Perhaps the most significant aspect of St. Thomas’ martyrdom was that it so emulated Christ himself – St. Thomas not only willingly laid down his life, but like Christ, St. Thomas had the power to take it up again, at any time during his 15 month imprisonment, by recanting and taking the oath. Most martyrs, having made their life-sacrificing decision for Christ, are not granted months to reiterate their choice. More endured long months in the Tower of London, in which he had to resist the human temptation to avoid the excruciating death of a traitor, which usually meant being hung, drawn and quartered.
We can summarily dismiss Lawton’s assertions that More was a selfish egomaniac who did not care for the future of his family, as patently absurd and refuted by the entire historical record, even that of the reformers. (See books sited above and also listed below by Ackroyd, Wegemer, and Guy)
Well before Blaise Pascal and his great Wager, St. Thomas placed his bet on the right side. Alas, St. Thomas eminently logical and wise, was all about Eternity. One need only recall Robert Bolt’s quote from the movie “A Man for All Seasons,” when St. Thomas paraphrases the gospel to Richard Rich — the man who perjured himself to convict St. Thomas in exchange for an appointed position in Wales: “Why Richard, it profits a man nothing to give his soul for the whole world . . . but Wales?” St. Thomas’ lesson for the legal profession today is prioritize, prioritize, prioritize – eternity with God, or our own personal “Wales.”
St. Thomas’ application of conscience to his personal and professional decision to resist Henry VIII, was a model for everyone, especially officers of the court. The $64,000 question for all of us in the 21st Century, and for all centuries, is “Are there governmental actions which cannot be tolerated, which are fundamentally inconsistent with our humanity?”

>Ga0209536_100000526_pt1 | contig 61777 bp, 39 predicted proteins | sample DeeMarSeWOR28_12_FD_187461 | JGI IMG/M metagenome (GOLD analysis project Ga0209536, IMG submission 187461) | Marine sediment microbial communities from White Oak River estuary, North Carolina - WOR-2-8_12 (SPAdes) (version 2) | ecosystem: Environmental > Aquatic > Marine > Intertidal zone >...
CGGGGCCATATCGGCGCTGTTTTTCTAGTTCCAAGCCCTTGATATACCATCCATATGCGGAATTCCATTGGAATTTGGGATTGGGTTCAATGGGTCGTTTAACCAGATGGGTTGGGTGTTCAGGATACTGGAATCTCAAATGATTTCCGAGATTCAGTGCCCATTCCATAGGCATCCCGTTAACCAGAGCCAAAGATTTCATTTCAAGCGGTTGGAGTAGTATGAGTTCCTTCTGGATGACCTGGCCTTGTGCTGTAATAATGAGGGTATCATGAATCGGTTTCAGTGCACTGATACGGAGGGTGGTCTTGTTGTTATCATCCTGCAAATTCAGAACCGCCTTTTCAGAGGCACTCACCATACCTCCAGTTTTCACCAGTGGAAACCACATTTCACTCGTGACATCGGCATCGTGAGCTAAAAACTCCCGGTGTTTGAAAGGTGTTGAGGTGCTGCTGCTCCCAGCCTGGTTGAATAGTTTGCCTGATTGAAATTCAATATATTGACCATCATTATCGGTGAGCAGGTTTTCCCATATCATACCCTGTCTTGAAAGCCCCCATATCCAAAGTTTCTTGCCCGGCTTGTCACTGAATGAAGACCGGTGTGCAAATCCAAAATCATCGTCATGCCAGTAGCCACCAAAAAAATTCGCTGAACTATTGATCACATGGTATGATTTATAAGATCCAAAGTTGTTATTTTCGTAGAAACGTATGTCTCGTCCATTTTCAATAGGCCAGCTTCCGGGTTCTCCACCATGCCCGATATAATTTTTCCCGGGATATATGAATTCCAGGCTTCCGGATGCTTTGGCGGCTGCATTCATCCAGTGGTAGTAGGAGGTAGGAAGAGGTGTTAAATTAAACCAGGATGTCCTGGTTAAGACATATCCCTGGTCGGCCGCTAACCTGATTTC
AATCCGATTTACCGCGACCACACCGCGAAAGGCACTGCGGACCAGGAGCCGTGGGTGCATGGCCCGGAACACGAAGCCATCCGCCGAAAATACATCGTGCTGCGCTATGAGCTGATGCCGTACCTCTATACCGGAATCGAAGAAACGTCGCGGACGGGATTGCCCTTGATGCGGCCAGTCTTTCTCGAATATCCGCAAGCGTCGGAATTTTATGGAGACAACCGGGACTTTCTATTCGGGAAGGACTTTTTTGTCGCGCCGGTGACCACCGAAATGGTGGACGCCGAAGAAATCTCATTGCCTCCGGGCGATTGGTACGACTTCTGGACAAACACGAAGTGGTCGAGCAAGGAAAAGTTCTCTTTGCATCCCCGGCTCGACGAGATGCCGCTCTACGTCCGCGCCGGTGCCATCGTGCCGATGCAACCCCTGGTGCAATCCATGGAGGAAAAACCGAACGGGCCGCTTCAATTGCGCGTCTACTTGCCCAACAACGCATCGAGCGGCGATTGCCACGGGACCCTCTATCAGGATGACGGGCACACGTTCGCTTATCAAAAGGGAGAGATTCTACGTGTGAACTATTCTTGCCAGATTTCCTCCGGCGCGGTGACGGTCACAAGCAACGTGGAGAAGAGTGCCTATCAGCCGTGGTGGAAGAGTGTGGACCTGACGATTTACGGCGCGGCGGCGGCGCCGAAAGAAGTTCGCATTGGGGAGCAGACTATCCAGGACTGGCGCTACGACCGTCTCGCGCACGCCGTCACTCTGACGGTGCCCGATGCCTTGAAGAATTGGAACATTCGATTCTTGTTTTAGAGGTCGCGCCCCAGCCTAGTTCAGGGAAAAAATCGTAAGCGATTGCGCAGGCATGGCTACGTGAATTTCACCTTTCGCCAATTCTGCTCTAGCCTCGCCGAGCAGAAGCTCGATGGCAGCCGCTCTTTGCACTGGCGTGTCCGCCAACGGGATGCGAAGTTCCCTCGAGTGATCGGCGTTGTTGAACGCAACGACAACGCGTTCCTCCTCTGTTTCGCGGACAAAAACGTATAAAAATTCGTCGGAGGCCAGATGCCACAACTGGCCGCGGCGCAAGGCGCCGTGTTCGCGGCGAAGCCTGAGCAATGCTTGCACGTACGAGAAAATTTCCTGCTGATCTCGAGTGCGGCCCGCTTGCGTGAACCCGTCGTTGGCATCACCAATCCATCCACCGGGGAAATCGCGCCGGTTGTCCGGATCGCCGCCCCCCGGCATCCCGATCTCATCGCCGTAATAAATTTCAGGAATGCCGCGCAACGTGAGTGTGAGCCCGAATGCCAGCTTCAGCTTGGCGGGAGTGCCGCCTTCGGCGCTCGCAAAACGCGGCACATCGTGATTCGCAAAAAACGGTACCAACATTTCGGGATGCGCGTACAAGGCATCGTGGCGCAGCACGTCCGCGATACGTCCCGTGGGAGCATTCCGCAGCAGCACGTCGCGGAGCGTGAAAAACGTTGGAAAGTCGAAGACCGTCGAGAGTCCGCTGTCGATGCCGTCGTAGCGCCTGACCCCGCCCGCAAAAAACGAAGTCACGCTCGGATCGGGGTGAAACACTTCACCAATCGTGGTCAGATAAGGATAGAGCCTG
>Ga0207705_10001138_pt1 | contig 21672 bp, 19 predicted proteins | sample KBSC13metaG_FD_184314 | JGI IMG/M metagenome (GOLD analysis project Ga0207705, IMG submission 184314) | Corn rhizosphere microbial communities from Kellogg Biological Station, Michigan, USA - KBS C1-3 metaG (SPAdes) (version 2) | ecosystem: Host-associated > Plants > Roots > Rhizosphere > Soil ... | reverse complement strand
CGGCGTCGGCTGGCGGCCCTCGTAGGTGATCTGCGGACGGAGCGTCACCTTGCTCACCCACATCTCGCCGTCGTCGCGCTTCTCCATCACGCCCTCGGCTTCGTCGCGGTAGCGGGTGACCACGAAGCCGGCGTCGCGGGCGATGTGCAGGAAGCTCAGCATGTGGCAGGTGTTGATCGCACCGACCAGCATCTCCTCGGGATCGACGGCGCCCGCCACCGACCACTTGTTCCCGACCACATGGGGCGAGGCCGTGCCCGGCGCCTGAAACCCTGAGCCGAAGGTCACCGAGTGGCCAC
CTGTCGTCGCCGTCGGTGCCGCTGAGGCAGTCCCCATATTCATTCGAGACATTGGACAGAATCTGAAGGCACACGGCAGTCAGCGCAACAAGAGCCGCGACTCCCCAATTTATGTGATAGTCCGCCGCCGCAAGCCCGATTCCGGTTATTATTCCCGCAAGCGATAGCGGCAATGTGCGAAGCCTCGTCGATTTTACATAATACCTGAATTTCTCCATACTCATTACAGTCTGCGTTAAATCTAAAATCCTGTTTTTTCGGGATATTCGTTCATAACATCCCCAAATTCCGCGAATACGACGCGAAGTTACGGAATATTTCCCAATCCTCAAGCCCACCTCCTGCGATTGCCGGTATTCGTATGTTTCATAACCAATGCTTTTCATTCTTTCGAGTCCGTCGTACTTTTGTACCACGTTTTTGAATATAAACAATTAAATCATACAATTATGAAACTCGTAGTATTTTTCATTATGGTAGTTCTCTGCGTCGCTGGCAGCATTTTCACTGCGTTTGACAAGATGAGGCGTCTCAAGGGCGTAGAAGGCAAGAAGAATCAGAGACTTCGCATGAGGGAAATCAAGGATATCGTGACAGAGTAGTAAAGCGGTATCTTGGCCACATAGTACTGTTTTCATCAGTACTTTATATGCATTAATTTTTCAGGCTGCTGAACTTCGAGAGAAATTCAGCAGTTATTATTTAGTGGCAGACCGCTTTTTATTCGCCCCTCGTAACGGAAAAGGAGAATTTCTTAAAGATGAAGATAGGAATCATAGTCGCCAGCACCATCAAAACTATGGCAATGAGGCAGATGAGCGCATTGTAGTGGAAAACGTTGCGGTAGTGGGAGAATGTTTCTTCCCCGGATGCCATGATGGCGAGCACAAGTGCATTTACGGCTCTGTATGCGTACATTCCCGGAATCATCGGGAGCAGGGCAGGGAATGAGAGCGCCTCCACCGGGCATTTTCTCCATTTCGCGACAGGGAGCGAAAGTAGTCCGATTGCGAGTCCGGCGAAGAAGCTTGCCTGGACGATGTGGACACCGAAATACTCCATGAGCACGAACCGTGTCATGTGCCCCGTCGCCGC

While St. Thomas was asked in the 16th Century to comply with legislation which compromised his faith, we lawyers and judges in the 21st Century are facing even greater pressures to compromise where forces are seeking to divorce the law from morality. Where St. Thomas wrestled with the role of church and state, we instead grapple with titanic forces of life and death, euthanasia, abortion, marriage, and attacks from every quarter on the very concept of God-created human dignity. See Thomas Jefferson, Preamble to the Declaration of Independence.
G.K. Chesterton prophetically said in 1929: “Blessed Thomas More is more important at this moment than at any moment since his death, even perhaps the great moment of his dying, but he is not quite so important as he will be in about a hundred years’ time.” We should not be surprised that a new and virulent breed of detractors of More would surface in these troubled times when his heroic example is needed the most.
Let us be like St. Thomas More in our prodigious prayer lives, our loving family lives, our compassion for others, and in our professional lives may we embrace a willingness to sacrifice our all for Everything. Saint Thomas, pray for us that we have the courage and wisdom to face our 21st Century Henry VIII’s with the same fidelity as you did.
Gregory N. Weiler, Esq., is president of the St. Thomas More Society of Orange County, and Charles S. Limandri, Esq., is former president of the St. Thomas More Society of San Diego.